• In children with ACL injuries, surgery delay can cause irreparable meniscus tears

    Source - MedicalNewsToday

    For children aged 14 and under, delaying reconstructive surgery for anterior cruciate ligament (ACL) injuries may raise their risk of further injury, according to a new study by pediatric orthopaedic surgeons. If surgery occurs later than 12 weeks after the injury, the injury may even be irreparable.

    ACL injuries have increased among children and young adults in recent years, possibly because of increased participation in high-level sports such as football, skiing, lacrosse, hockey and soccer, all of which place a high demand on the knees, where the ACL is located.

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  • Pediatricians sound alarm on overuse sports injuries

    Source - ScienceDaily

    Children are prone to sport-specific trauma to the growth plates. For example, dancers, skaters and cheerleaders are vulnerable to ankle damage, while baseball and football players tend to injure their shoulders and elbows. Runners suffer shin pain and knee problems, while gymnasts are prone to wrist damage from repetitive weight bearing.

    "The combination of repetitive use and skeletal immaturity puts these youngsters at high risk for injuries, some of them long-lasting, so it is really important that young children have whole-body conditioning and engage in a variety of athletic activities rather than one sport," Valasek says.


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  • Sprained ankles can be complicated—and misdiagnosed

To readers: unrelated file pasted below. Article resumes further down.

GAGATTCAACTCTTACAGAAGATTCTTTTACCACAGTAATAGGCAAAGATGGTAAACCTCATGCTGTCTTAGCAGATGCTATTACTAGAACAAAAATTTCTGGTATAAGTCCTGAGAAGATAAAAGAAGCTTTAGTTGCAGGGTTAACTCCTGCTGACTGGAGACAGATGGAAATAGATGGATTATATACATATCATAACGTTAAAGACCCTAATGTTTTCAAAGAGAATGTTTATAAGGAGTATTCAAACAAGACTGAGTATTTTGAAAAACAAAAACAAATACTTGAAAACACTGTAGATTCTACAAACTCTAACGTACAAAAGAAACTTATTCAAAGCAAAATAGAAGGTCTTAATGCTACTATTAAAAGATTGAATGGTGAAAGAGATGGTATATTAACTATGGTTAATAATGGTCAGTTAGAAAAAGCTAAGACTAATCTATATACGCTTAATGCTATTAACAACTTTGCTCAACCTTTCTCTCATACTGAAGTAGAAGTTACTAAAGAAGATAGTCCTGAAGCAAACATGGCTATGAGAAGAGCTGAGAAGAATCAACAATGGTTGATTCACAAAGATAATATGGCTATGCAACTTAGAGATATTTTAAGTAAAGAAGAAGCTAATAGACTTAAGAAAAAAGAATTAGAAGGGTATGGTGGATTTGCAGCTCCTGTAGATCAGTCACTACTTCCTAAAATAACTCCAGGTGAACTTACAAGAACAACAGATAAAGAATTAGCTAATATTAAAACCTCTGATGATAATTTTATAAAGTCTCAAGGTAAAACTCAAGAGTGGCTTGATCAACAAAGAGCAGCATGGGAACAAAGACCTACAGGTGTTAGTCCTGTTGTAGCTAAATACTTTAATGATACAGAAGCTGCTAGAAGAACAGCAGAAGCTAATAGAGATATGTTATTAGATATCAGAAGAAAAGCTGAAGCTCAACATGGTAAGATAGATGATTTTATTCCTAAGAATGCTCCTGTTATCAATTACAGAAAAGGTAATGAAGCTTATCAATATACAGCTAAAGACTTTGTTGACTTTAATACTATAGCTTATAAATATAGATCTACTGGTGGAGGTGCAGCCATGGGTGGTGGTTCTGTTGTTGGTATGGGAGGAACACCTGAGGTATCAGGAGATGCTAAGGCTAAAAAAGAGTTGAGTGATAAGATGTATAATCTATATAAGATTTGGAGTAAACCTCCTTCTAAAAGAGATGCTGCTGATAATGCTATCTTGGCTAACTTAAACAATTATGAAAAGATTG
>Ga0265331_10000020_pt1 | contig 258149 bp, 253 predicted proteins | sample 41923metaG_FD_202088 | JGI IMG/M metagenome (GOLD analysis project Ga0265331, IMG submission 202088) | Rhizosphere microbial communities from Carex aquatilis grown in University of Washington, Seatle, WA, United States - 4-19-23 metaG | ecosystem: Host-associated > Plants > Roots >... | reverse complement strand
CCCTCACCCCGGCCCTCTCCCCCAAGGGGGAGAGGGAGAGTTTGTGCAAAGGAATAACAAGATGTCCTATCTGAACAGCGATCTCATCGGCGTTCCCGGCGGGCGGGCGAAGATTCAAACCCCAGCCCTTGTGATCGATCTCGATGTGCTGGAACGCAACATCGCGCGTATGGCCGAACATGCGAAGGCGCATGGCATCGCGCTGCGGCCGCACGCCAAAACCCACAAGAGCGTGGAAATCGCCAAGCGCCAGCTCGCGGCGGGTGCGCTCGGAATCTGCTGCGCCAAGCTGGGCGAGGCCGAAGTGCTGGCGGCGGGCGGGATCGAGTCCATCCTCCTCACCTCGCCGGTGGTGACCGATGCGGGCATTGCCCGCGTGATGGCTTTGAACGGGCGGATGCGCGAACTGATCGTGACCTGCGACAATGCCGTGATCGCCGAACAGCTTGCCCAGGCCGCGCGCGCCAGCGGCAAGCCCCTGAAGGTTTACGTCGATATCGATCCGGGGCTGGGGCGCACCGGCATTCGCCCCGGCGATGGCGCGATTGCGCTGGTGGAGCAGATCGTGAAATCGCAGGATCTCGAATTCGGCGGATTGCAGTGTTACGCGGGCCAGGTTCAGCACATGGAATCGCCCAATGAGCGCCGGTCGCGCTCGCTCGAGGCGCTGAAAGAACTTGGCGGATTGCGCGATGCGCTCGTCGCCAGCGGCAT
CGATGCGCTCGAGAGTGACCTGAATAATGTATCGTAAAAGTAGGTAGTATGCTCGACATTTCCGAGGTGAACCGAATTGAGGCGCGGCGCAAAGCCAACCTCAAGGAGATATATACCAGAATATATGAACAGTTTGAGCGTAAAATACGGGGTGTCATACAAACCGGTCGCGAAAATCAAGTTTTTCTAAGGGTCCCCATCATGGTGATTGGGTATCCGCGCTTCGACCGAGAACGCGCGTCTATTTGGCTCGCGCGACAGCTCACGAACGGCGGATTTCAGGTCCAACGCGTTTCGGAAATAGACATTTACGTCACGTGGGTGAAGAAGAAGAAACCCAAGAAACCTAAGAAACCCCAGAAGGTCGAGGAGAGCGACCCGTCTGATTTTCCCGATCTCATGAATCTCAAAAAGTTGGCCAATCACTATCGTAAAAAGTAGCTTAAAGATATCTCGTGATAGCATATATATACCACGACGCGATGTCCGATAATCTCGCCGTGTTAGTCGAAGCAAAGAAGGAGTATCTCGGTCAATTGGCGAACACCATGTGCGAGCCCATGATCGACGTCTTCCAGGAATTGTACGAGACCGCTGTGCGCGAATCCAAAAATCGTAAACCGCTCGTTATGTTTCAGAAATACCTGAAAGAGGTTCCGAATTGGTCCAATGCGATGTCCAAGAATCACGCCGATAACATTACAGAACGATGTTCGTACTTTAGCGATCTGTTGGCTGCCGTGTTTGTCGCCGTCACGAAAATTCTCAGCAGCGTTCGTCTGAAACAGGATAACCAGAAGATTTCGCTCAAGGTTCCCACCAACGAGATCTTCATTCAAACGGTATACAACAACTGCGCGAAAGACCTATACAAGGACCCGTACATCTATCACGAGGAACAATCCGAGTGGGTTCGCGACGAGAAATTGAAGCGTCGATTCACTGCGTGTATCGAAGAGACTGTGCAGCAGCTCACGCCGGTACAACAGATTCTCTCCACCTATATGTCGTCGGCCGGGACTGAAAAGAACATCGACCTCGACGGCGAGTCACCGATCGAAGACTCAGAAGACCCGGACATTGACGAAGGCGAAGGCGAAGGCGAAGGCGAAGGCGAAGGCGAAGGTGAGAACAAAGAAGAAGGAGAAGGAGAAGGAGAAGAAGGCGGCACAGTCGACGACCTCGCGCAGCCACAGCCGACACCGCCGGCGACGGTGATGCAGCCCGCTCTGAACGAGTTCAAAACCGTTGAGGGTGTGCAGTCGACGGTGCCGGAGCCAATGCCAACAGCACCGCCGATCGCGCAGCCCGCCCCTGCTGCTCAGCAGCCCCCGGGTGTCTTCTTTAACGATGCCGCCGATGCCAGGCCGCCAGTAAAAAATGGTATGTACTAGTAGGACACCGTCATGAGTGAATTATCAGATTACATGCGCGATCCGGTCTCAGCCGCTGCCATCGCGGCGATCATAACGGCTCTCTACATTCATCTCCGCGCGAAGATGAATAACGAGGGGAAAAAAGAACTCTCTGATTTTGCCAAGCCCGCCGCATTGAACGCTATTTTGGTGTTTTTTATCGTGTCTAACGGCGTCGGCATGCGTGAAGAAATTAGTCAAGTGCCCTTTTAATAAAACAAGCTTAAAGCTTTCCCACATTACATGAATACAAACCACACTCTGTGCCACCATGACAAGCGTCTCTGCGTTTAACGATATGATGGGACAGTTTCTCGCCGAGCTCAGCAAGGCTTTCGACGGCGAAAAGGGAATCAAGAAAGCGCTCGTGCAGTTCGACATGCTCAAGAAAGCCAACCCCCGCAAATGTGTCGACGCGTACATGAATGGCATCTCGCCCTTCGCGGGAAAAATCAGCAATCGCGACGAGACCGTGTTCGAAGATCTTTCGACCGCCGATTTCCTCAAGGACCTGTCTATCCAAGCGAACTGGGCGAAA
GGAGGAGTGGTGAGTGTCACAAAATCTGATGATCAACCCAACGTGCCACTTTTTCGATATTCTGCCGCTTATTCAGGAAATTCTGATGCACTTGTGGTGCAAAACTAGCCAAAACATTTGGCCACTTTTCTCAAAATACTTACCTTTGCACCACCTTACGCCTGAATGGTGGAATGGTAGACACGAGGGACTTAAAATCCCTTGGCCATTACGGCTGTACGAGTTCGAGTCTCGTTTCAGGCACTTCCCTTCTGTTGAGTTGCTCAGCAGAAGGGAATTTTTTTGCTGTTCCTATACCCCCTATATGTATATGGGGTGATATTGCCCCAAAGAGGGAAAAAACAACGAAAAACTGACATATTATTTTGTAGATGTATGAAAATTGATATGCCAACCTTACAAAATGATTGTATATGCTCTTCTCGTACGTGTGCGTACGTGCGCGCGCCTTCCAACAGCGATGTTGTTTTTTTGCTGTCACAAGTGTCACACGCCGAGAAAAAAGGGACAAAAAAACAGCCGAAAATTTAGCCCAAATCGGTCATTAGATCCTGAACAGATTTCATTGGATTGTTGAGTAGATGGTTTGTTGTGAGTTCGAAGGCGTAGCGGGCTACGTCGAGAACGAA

Source - HealthNewsDigest

    Ankle sprains may be one of the most common injuries, but they’re also commonly misdiagnosed. That’s because the two major types of sprained ankles—high ankle sprains and lateral ankle sprains—often look the same, even though they affect entirely different ligaments. Surgeons are taking a closer look at the treatment of ankle sprains at the Annual Scientific Conference of the American College of Foot and Ankle Surgeons in San Antonio this week.

    The less common type—a high ankle sprain—is often mistaken for a lateral sprain. Misdiagnosis can delay getting the right treatment—and that can impair recovery.


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  • Thromboprophylaxis ‘not supported’ for ankle fracture surgery

    Source - MedwireNews

    Venous thromboembolism (VTE) is rare in patients who undergo ankle fracture surgery, say researchers who believe that routine use of thromboprophylaxis is unnecessary in this population. Pelet et al therefore conclude that, in the absence of evidence, thromboprophylaxis use is not supported for patients undergoing ankle fracture surgery.

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  • New company enters market to use vitamin E to extend life of hip, knee implants

    Source - Marco

    Vitamin E isn't an antioxidant just for your skin and nails anymore — it's expanding to joint implants. Zimmer, a company also based in Warsaw, is seeking FDA approval to offer its own version.The concept is that the natural antioxidant in vitamin E can prevent wear of the polyethylene, or plastic, components of implants. Many cup liner components for hip implants are made of the plastic and the same goes for plastic knee bearings in knee replacements.

    The vitamin is blended in during the manufacturing process and makes the material denser to better handle stress, said Tim Gardener, product director for hip products with Zimmer.